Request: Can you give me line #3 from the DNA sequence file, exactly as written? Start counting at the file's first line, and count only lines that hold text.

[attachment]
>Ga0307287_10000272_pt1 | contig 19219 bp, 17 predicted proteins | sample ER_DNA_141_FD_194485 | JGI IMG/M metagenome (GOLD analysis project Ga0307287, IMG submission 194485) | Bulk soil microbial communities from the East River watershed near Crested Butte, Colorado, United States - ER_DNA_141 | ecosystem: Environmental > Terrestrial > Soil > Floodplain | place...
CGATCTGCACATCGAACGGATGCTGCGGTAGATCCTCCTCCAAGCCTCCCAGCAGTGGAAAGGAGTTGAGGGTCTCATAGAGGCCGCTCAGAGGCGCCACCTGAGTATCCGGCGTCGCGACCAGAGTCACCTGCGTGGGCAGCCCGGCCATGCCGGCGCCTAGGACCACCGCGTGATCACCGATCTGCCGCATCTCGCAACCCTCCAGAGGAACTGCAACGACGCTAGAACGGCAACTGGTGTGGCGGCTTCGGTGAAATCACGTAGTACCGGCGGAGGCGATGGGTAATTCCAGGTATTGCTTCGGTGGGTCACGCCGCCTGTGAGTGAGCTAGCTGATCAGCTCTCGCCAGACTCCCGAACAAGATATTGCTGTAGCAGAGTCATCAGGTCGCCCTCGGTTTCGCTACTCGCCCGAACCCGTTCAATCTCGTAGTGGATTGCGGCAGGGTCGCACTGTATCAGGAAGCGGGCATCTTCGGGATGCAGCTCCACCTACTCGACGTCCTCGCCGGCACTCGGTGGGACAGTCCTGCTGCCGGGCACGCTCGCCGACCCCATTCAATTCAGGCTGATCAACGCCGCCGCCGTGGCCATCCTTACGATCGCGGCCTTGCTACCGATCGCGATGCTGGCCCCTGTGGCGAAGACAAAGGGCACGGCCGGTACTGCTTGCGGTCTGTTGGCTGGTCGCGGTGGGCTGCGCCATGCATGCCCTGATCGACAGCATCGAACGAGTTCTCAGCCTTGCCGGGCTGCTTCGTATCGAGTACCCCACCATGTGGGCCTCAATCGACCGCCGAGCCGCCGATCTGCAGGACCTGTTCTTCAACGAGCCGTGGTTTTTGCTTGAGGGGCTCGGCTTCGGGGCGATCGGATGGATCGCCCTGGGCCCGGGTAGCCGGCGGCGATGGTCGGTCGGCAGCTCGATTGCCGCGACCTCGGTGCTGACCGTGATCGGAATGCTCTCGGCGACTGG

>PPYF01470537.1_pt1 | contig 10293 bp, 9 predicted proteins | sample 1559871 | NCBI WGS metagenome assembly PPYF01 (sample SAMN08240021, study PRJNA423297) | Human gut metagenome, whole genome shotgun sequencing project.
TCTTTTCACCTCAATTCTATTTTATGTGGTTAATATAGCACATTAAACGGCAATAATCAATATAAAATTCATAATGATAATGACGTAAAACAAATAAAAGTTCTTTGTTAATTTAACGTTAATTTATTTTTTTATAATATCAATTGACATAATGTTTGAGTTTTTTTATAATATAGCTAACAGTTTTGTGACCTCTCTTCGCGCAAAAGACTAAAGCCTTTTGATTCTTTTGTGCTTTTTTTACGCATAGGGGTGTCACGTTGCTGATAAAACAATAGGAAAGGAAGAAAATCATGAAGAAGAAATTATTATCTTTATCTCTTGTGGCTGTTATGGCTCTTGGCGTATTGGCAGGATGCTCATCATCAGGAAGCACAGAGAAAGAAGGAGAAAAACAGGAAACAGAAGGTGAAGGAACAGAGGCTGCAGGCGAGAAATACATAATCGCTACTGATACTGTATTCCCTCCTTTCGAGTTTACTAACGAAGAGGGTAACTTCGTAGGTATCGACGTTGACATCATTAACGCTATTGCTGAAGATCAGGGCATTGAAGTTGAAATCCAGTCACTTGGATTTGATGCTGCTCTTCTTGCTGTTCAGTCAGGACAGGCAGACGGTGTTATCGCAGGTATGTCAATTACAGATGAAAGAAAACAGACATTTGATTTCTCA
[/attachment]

>PPYF01470537.1_pt1 | contig 10293 bp, 9 predicted proteins | sample 1559871 | NCBI WGS metagenome assembly PPYF01 (sample SAMN08240021, study PRJNA423297) | Human gut metagenome, whole genome shotgun sequencing project.